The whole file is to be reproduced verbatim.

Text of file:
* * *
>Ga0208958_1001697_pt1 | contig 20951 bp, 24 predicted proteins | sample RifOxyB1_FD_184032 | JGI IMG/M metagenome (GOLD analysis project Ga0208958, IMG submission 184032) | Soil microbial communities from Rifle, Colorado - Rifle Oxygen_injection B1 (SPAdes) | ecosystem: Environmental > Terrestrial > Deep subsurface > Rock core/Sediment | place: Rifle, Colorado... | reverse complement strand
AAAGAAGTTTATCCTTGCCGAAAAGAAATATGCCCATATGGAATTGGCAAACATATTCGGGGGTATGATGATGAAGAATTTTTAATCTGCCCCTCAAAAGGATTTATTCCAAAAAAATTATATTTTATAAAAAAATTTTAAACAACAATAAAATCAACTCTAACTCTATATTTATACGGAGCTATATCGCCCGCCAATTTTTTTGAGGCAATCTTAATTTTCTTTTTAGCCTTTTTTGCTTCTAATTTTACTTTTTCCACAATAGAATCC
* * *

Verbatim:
>Ga0208958_1001697_pt1 | contig 20951 bp, 24 predicted proteins | sample RifOxyB1_FD_184032 | JGI IMG/M metagenome (GOLD analysis project Ga0208958, IMG submission 184032) | Soil microbial communities from Rifle, Colorado - Rifle Oxygen_injection B1 (SPAdes) | ecosystem: Environmental > Terrestrial > Deep subsurface > Rock core/Sediment | place: Rifle, Colorado... | reverse complement strand
AAAGAAGTTTATCCTTGCCGAAAAGAAATATGCCCATATGGAATTGGCAAACATATTCGGGGGTATGATGATGAAGAATTTTTAATCTGCCCCTCAAAAGGATTTATTCCAAAAAAATTATATTTTATAAAAAAATTTTAAACAACAATAAAATCAACTCTAACTCTATATTTATACGGAGCTATATCGCCCGCCAATTTTTTTGAGGCAATCTTAATTTTCTTTTTAGCCTTTTTTGCTTCTAATTTTACTTTTTCCACAATAGAATCC